Independent Expert Reports for Creditor Schemes and s444GA DOCAs

02 July 2020

Sherif Andrawes, Global Head of Natural Resources
Partner, Corporate Finance
Jane Gouvernet, Associate Director, Corporate Finance |

As we work through the effects of COVID-19 Creditor Schemes, or a Deed of Company Arrangement (DOCA), may need to be included in our scenario planning. Both are opportunities to work with creditors to come to an agreement that will provide a greater level of certainty and a basis on which planning for safe harbour better outcomes can be made.

Recently we prepared an independent expert report for a Creditor's Scheme and have been asked by ASIC to contribute to a consultation on expert reports in DOCA’s which include a proposal for the transfer of shares, either with the shareowners' consent or via application to the Court for expropriation (ASIC Consultation Paper 326: Chapter 6 relief for share transfers using s444GA of the Corporations Act). The independent expert approaches for these mechanisms are vastly different from each other so we have outlined both below.

Creditor Schemes 

A court-approved compromise or arrangement between a company and its creditors 

Creditors Schemes require the involvement of ASIC and the Court and are considered more expensive and time-consuming than a DOCA. Unlike a standard DOCA however, they are initiated outside of the appointment of an administrator or insolvency and generally by a company itself, or its creditors.

For a Creditor's Scheme, the independent expert is likely to be asked to opine on the outcome of the following scenarios.

Before the Proposed Creditors Scheme

  • Whether shareholders have an economic interest in the Scheme Company.

Proposed Creditors Scheme Proceeds

  • The value of the Scheme Company’s assets relative to outstanding debts immediately following implementation;
  • The solvency of the Scheme Company immediately following implementation; 
  • The expected dividend that will be paid to scheme creditors and shareholders immediately following implementation. This is determined by assessing surplus cash (if any) after settlement of the Scheme Company’s liabilities, and
  • Whether shareholders will have an economic interest in the Scheme Company following implementation of the scheme.

Should the Proposed Creditors Scheme Not Proceed

  • The value of the Scheme Company’s assets relative to the debts owing; 
  • The expected dividend that would be payable to scheme creditors and shareholders assuming an orderly realisation of assets over a period of 6 months. This assessment is conducted by determining the surplus cash available (if any) to distribute to shareholders after settlement with the Scheme Company’s secured and unsecured creditors, and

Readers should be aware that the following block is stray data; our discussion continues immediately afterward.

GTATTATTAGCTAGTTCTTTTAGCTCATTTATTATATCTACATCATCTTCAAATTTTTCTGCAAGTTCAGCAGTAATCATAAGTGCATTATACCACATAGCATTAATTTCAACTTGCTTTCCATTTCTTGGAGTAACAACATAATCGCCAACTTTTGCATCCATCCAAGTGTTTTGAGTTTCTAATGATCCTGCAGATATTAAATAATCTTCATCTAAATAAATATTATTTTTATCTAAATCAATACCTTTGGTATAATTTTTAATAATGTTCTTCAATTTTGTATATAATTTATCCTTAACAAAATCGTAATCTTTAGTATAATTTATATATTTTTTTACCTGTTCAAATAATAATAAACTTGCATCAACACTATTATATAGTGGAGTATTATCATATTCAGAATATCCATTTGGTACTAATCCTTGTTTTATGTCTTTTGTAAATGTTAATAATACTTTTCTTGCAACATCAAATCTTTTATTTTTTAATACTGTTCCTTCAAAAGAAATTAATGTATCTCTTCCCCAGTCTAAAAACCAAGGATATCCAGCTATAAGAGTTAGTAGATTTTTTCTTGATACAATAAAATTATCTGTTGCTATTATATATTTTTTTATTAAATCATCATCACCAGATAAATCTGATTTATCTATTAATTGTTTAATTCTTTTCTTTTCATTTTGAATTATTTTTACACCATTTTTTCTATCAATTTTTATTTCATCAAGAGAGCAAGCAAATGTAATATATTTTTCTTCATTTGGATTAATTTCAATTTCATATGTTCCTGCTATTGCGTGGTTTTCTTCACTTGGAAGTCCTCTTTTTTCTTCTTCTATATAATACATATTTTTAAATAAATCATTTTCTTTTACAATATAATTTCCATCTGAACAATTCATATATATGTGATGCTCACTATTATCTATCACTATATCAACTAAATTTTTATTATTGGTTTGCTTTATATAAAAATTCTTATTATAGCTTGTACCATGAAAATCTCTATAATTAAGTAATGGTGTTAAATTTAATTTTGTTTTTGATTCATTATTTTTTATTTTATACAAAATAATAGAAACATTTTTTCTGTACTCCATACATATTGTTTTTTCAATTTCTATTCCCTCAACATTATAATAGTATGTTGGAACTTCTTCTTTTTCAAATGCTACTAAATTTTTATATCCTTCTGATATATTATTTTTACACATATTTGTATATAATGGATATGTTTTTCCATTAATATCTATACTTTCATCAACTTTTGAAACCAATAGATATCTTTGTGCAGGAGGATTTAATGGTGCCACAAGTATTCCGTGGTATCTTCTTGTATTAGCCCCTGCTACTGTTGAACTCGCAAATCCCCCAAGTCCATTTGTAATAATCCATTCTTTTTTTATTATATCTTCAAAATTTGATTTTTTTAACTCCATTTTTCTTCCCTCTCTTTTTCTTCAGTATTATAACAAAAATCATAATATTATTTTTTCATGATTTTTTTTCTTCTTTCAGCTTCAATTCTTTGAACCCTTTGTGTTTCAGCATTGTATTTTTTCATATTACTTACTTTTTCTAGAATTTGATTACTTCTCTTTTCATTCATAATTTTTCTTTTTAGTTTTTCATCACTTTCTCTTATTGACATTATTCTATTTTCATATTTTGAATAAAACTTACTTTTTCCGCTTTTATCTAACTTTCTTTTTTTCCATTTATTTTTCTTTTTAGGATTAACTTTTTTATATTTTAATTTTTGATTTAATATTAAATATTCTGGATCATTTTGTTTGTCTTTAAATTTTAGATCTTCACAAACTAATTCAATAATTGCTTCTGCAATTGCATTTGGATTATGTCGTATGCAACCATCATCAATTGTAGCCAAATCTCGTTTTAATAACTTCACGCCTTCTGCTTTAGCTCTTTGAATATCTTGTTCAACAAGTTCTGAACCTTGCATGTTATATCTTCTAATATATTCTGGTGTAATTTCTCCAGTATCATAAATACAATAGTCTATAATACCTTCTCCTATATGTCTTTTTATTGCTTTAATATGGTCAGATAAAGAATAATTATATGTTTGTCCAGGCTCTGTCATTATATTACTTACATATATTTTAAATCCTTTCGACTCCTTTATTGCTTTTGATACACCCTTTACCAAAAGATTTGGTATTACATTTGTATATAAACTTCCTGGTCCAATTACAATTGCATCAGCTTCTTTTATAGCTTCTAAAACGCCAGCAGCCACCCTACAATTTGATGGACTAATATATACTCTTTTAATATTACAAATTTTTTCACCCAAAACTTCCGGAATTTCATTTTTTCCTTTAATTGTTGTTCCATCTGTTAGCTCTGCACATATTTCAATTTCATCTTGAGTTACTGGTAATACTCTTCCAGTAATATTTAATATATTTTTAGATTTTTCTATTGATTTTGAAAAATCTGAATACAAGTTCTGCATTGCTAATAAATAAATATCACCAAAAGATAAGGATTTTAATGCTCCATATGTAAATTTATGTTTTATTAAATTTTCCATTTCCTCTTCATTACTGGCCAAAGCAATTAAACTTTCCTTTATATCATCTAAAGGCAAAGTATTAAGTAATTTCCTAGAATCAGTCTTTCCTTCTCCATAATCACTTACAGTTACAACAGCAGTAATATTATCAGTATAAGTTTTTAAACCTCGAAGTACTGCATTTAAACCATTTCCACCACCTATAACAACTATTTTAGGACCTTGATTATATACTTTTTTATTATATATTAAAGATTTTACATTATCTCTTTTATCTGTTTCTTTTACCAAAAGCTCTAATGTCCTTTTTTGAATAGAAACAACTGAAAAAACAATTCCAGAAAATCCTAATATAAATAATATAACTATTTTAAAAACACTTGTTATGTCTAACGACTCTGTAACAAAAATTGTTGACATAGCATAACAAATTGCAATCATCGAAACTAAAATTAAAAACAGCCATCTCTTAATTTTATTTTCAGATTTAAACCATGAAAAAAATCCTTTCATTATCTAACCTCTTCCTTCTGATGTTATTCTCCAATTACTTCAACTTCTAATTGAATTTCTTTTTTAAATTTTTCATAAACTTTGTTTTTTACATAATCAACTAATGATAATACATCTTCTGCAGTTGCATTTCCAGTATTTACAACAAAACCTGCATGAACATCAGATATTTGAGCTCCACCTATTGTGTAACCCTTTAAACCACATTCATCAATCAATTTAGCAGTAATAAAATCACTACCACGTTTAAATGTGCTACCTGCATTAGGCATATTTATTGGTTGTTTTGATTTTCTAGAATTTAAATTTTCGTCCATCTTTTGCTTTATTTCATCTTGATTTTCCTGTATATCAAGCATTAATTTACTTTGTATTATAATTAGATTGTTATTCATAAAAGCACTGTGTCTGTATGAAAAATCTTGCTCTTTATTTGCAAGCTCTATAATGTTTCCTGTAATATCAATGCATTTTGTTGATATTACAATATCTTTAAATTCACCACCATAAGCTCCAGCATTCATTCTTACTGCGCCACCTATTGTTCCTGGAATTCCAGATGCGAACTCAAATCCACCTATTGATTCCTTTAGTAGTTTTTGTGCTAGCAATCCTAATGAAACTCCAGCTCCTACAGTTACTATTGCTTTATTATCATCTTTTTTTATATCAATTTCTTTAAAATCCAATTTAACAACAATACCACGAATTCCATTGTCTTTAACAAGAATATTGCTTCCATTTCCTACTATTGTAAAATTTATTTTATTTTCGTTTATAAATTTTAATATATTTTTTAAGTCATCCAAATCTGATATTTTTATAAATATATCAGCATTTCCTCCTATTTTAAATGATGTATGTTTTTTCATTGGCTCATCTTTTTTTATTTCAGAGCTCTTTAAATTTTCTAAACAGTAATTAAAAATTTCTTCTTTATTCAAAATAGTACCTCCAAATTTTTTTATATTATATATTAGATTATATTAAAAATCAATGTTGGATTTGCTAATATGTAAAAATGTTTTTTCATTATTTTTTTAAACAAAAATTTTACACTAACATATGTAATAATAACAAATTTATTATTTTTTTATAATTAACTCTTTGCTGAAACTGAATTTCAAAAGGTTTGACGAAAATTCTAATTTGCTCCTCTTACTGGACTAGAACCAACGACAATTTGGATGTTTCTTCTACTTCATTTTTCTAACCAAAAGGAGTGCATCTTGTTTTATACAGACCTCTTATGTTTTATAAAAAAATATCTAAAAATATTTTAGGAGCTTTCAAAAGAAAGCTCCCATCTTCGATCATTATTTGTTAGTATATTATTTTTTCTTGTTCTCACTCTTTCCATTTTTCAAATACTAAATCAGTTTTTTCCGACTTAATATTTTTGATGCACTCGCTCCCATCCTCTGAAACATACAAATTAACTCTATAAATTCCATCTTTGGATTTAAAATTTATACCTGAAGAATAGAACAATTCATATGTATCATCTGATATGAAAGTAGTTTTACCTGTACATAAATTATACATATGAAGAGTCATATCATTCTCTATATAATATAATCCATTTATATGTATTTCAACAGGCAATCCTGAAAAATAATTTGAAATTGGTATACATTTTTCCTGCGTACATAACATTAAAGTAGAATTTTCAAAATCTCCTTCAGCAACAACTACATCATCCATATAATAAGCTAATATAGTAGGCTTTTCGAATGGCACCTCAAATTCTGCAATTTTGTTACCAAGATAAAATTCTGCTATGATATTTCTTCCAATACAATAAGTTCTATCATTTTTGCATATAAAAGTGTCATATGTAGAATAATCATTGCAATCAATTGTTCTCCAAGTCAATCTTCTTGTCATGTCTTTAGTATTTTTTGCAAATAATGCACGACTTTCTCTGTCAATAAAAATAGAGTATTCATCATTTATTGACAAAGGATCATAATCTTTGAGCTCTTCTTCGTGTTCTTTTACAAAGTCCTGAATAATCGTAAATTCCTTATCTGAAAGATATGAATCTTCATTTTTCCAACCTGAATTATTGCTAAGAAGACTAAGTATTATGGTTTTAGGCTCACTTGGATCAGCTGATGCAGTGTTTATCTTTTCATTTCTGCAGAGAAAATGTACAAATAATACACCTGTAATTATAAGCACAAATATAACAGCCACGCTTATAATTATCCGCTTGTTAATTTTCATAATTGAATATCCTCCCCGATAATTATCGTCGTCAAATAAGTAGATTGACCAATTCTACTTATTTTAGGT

• The consequences for the Scheme Company and creditors.


A DOCA is a binding agreement between a company and its creditors that aims to maximise the chances of the company continuing to exist or provide a better return for creditors and shareholders than liquidation. 

On entering voluntary administration a DOCA can be used for many different purposes including to compromise the claims of unsecured creditors, recapitalise, reorganise the company’s business and affairs, and/or implement changes in control.

A DOCA Under s444GA Corporations Act 2001

Before COVID-19 ASIC was consulting on the requirements for Expert Reports accompanying a DOCA proposal that included a transfer of shares under s444GA Corporations Act 2000. A transfer requires ASIC relief from Chapter 6 of the Corporations Act 2001 if the transfer results in a party increasing their voting interest beyond the 20% threshold. As a condition of the relief, ASIC has required an Experts Report to opine on shareholder value and have generally only granted relief if it can be shown that the shares have no value under a going concern or liquidation basis.

ASIC’s consultation centred around who can prepare these expert reports (the administrator or other party such as an independent expert), the valuation approach to be taken by the report author (a going concern or liquidation basis), and whether the expert report should be prepared under ASICs independence guidance RG 112 Independence of Experts.

ASIC has not yet provided its response on the consultation however has recently foreshadowed that the proposed relief to Chapter 6 (when required) will include conditions that the deed administrator makes available to shareholders materials including an expert report prepared:

  • By an independent expert (rather than the administrator or other associated party);
  • Consistent with the current independent expert report regime, and
  • On a liquidation basis.

Under a liquidation analysis, assets and liabilities are measured at their liquidation value. That is for assets, their net realisable value on disposal less restructure and liquidation costs. For liabilities, it is their expected settlement amount.

Thus ASIC’s position varies from current practice which has been that the experts' report be prepared:

  • By either the DOCA Administrator (who is operating in the best interests of the DOCA creditors), parties associated with the Deed Administrator, Administrators not licenced to provide a conclusion to retail shareholders, or independent experts, and
  • On the basis of both going concern (employing the appropriate methodology for the assets) and liquidation, including commentary on alternative proposals available. Share value on completion of the DOCA may have also been provided.

ASIC intends to finalise its position later in 2020 and we look forward to the clarity as the standard of expert reports accompanying these DOCAs has been of inconsistent and at times very poor quality. Further, the effects of COVID-19 may also mean that s444GA DOCAs become viable options for many companies.